by Bill McBride on 2/18/2013 09:15:00 PM
Monday, February 18, 2013
A couple of interesting stories ...
First, the prices for West Texas Intermediate (WTI) and Brent crude oil have diverged in recent years due to pipeline capacity issues. Jim Hamilton discusses the plans to build more pipelines: Planned crude oil pipelines. A pretty impressive amount of capaticy will be built over the next couple of years (See Hamilton's post).
And on California from the WaPo: Will higher taxes on the rich derail California’s economic comeback?
The tax increases approved in November are a big reason the state isn’t staring down another huge budget shortfall or the prospect of issuing IOUs to fill it. They include bumping the sales tax up slightly and raising the top income tax rate to 13.3 percent, which is four percentage points higher than the District of Columbia’s and more than double the rate in Virginia or Maryland.Tuesday economic releases:
Yet many economists and some young executives in the state say they don’t worry about that high rate chilling growth. Other factors loom much larger for California’s business and economic health, they say, including whether the state can maintain deep pools of highly skilled talent and, in complicated but important ways, the renewed upward march of home prices in the Bay Area and beyond.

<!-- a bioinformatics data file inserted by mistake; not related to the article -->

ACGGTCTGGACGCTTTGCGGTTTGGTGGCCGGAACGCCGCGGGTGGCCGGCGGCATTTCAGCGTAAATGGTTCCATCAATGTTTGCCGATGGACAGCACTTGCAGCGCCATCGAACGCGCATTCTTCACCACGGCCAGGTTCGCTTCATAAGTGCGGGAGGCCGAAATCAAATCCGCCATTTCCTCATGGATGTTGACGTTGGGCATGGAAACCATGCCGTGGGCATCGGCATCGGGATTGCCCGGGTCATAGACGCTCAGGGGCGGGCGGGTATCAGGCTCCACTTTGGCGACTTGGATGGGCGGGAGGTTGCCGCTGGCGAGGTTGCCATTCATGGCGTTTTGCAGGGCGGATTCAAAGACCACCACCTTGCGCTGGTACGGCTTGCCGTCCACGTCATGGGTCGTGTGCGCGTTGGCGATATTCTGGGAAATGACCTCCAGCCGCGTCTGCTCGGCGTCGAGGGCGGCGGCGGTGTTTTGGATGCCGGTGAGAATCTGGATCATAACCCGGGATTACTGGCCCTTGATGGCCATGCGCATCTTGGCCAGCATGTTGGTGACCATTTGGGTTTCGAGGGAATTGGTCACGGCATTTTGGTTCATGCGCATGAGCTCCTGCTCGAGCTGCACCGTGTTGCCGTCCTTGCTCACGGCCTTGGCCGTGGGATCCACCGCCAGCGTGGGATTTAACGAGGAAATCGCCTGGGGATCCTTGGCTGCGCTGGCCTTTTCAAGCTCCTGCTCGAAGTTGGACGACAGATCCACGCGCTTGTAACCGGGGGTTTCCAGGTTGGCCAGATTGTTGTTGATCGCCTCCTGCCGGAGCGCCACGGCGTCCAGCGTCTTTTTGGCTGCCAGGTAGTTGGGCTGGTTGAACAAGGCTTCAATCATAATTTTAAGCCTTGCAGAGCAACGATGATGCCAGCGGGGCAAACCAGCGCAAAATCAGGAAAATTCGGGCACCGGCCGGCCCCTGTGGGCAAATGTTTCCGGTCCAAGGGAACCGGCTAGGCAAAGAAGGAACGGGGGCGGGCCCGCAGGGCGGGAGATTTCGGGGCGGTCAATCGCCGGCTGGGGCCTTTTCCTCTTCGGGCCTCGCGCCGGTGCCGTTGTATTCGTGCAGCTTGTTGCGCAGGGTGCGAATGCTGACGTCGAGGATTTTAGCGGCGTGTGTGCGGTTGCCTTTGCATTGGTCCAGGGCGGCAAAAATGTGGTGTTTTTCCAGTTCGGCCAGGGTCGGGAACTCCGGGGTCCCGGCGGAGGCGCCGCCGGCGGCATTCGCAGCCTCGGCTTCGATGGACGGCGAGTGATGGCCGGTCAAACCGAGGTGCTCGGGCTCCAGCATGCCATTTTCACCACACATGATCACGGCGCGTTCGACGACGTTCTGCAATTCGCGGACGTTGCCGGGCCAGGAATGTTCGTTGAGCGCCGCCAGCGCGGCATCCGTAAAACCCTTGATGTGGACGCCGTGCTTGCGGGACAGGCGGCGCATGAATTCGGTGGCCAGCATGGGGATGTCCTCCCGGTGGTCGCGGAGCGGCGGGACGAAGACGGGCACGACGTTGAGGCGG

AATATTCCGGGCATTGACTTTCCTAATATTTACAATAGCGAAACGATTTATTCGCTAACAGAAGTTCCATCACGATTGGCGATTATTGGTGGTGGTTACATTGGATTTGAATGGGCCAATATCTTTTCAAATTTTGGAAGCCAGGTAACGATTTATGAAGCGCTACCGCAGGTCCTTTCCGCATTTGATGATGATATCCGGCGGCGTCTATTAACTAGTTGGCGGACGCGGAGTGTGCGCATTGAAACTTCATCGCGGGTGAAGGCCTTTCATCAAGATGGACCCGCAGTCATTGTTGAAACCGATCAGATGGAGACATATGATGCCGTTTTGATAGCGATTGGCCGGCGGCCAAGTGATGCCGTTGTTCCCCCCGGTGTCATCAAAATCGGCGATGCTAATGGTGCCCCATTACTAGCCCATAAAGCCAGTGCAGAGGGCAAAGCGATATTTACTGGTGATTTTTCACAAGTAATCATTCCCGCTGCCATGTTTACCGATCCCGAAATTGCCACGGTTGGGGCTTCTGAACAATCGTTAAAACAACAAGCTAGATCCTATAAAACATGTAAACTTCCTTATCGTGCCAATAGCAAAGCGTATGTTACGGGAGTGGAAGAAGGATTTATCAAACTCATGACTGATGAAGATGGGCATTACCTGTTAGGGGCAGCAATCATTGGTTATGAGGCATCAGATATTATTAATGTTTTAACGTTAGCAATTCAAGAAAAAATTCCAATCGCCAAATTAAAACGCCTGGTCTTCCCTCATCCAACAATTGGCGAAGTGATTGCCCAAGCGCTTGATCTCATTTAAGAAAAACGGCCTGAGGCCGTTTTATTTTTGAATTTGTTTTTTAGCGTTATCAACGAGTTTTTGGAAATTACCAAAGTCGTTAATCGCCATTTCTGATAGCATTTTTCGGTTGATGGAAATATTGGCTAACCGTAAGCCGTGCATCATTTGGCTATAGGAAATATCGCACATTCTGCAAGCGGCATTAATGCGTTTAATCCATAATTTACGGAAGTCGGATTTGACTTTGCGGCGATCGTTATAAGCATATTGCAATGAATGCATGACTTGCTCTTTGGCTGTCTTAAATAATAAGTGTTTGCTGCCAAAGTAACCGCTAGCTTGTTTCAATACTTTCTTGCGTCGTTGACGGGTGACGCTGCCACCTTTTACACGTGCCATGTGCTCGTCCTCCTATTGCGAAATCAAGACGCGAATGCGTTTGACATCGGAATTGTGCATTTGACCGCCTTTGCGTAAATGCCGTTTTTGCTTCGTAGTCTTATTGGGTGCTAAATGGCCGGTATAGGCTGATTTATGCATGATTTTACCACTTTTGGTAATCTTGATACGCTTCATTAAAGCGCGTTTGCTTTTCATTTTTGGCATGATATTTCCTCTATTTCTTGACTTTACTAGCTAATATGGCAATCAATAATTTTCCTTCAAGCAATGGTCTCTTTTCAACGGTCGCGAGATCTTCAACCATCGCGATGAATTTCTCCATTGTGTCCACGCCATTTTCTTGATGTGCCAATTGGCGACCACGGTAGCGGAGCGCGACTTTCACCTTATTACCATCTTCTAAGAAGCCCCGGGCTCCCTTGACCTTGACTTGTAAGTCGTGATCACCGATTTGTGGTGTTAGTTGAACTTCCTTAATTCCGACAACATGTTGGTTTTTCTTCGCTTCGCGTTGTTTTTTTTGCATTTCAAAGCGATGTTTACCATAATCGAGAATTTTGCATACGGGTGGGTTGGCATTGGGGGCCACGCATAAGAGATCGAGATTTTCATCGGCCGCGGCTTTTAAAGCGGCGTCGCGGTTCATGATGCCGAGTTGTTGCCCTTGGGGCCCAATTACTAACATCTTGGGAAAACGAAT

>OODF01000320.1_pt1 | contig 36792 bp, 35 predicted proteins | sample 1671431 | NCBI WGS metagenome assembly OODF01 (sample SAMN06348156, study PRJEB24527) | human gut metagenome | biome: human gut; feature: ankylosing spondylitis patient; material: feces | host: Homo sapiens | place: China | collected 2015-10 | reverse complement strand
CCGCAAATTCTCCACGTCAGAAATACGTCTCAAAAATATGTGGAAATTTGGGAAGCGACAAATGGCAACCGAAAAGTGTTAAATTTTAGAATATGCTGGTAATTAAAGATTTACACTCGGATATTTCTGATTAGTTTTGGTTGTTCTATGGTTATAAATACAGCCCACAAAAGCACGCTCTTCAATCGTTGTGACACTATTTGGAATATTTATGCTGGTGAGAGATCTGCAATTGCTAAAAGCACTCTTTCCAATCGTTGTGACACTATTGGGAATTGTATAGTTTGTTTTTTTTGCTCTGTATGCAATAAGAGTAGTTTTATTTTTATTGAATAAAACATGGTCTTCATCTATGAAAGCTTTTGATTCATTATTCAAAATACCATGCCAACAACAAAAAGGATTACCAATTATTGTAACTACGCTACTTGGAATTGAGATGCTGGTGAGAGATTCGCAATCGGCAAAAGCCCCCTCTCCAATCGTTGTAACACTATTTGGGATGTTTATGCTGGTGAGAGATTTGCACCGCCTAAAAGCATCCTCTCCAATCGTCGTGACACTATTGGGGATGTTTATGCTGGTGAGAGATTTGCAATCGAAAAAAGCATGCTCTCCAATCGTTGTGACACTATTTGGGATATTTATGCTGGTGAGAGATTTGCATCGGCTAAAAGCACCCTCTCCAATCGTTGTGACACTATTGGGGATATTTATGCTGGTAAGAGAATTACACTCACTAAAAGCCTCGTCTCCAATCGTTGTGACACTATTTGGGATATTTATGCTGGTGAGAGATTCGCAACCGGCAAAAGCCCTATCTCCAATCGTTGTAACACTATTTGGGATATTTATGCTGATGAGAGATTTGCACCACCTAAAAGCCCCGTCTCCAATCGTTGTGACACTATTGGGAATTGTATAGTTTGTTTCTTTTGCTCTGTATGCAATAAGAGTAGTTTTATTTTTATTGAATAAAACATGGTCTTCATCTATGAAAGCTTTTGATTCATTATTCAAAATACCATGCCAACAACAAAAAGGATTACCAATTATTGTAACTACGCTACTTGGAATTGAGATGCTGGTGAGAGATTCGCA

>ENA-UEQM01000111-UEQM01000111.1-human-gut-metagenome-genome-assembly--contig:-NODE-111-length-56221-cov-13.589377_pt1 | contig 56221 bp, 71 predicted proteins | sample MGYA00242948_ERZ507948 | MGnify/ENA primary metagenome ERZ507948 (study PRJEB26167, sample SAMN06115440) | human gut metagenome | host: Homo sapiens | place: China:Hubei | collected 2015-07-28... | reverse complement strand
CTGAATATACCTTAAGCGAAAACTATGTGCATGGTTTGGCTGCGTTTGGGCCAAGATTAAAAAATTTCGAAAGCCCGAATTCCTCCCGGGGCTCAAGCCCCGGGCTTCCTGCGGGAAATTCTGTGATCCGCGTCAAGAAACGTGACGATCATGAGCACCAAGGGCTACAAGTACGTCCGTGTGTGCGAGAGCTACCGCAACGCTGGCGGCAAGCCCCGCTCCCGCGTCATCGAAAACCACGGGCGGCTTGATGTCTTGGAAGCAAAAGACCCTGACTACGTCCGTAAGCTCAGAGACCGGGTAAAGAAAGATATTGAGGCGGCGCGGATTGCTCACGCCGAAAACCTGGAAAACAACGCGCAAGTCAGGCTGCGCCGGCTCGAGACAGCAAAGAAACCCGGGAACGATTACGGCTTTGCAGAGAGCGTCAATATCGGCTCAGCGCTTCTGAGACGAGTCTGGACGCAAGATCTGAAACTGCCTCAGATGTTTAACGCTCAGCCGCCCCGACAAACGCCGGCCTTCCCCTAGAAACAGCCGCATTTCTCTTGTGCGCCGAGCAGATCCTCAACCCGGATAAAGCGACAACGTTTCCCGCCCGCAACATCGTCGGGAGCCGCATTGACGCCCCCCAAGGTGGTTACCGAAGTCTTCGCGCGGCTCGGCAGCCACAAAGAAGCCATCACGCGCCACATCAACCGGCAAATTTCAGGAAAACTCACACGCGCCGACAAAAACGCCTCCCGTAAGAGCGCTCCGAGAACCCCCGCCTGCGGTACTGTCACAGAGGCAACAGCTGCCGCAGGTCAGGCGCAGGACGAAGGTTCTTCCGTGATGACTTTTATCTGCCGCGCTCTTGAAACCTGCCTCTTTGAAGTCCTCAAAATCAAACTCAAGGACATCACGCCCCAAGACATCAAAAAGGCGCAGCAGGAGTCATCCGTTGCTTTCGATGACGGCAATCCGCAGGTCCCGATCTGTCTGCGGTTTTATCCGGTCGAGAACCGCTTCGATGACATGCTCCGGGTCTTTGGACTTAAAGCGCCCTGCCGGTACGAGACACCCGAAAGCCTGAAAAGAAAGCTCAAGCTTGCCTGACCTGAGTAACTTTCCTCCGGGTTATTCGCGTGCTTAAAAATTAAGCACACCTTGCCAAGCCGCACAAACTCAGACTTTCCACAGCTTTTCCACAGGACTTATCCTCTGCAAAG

“I don’t think we should be surprised that the state is growing, nor that California is growing faster than the national economy,” said Christopher Thornberg, an economist and the founding partner of Beacon Economics.
“The evidence is, from past tax increases, that it makes very little difference,” said Jerry Nickelsburg, a senior economist at the UCLA Anderson Forecast, who predicts only a slight scrape to state growth from the new rate increases. Since 1967, he added, tax hikes and cuts in the state have had a “second-order effect” on growth.
The bigger threat, other economists say, might be another run-up of housing prices, especially where the innovators live.
Housing prices are a much bigger factor in most people’s budgets than state tax rates, said Jed Kolko, chief economist for the online real estate site Trulia. If home prices rise quickly, he said, they constrain growth more than taxes do: “The skilled workforce that California presents as an advantage,” Kolko said, “is also threatened by higher housing prices.”
• At 10:00 AM ET, the February NAHB homebuilder survey. The consensus is for a reading of 48, up from 47 in January. Although this index has been increasing sharply, any number below 50 still indicates that more builders view sales conditions as poor than good.